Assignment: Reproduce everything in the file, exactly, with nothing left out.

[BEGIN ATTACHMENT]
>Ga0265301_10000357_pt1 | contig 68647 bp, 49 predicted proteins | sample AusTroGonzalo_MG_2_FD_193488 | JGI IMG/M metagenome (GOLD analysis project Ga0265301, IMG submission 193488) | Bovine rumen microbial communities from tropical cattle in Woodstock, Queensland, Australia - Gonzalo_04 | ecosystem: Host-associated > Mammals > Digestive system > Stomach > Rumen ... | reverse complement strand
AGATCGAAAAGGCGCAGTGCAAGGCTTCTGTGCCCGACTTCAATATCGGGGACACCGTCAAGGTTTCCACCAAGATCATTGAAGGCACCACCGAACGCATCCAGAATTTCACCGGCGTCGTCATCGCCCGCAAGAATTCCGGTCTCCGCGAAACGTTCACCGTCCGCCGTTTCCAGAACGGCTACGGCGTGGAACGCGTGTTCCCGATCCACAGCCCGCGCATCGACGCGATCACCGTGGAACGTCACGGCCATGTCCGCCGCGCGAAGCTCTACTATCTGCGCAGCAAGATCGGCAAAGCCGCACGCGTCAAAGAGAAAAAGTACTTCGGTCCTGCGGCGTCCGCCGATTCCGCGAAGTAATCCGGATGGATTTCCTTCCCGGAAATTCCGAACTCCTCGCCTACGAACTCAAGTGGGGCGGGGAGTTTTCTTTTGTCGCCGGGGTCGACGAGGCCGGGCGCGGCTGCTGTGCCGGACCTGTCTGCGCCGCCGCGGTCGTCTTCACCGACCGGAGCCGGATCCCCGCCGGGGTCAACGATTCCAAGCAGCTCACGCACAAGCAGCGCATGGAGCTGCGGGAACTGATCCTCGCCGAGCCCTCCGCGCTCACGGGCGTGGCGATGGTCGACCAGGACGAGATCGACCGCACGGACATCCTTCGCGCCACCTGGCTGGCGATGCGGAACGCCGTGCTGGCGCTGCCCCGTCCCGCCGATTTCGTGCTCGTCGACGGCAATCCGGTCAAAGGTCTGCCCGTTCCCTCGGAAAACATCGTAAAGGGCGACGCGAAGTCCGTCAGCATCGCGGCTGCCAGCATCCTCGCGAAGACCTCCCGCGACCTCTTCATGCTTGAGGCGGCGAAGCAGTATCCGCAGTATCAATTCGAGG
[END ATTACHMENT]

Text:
>Ga0265301_10000357_pt1 | contig 68647 bp, 49 predicted proteins | sample AusTroGonzalo_MG_2_FD_193488 | JGI IMG/M metagenome (GOLD analysis project Ga0265301, IMG submission 193488) | Bovine rumen microbial communities from tropical cattle in Woodstock, Queensland, Australia - Gonzalo_04 | ecosystem: Host-associated > Mammals > Digestive system > Stomach > Rumen ... | reverse complement strand
AGATCGAAAAGGCGCAGTGCAAGGCTTCTGTGCCCGACTTCAATATCGGGGACACCGTCAAGGTTTCCACCAAGATCATTGAAGGCACCACCGAACGCATCCAGAATTTCACCGGCGTCGTCATCGCCCGCAAGAATTCCGGTCTCCGCGAAACGTTCACCGTCCGCCGTTTCCAGAACGGCTACGGCGTGGAACGCGTGTTCCCGATCCACAGCCCGCGCATCGACGCGATCACCGTGGAACGTCACGGCCATGTCCGCCGCGCGAAGCTCTACTATCTGCGCAGCAAGATCGGCAAAGCCGCACGCGTCAAAGAGAAAAAGTACTTCGGTCCTGCGGCGTCCGCCGATTCCGCGAAGTAATCCGGATGGATTTCCTTCCCGGAAATTCCGAACTCCTCGCCTACGAACTCAAGTGGGGCGGGGAGTTTTCTTTTGTCGCCGGGGTCGACGAGGCCGGGCGCGGCTGCTGTGCCGGACCTGTCTGCGCCGCCGCGGTCGTCTTCACCGACCGGAGCCGGATCCCCGCCGGGGTCAACGATTCCAAGCAGCTCACGCACAAGCAGCGCATGGAGCTGCGGGAACTGATCCTCGCCGAGCCCTCCGCGCTCACGGGCGTGGCGATGGTCGACCAGGACGAGATCGACCGCACGGACATCCTTCGCGCCACCTGGCTGGCGATGCGGAACGCCGTGCTGGCGCTGCCCCGTCCCGCCGATTTCGTGCTCGTCGACGGCAATCCGGTCAAAGGTCTGCCCGTTCCCTCGGAAAACATCGTAAAGGGCGACGCGAAGTCCGTCAGCATCGCGGCTGCCAGCATCCTCGCGAAGACCTCCCGCGACCTCTTCATGCTTGAGGCGGCGAAGCAGTATCCGCAGTATCAATTCGAGG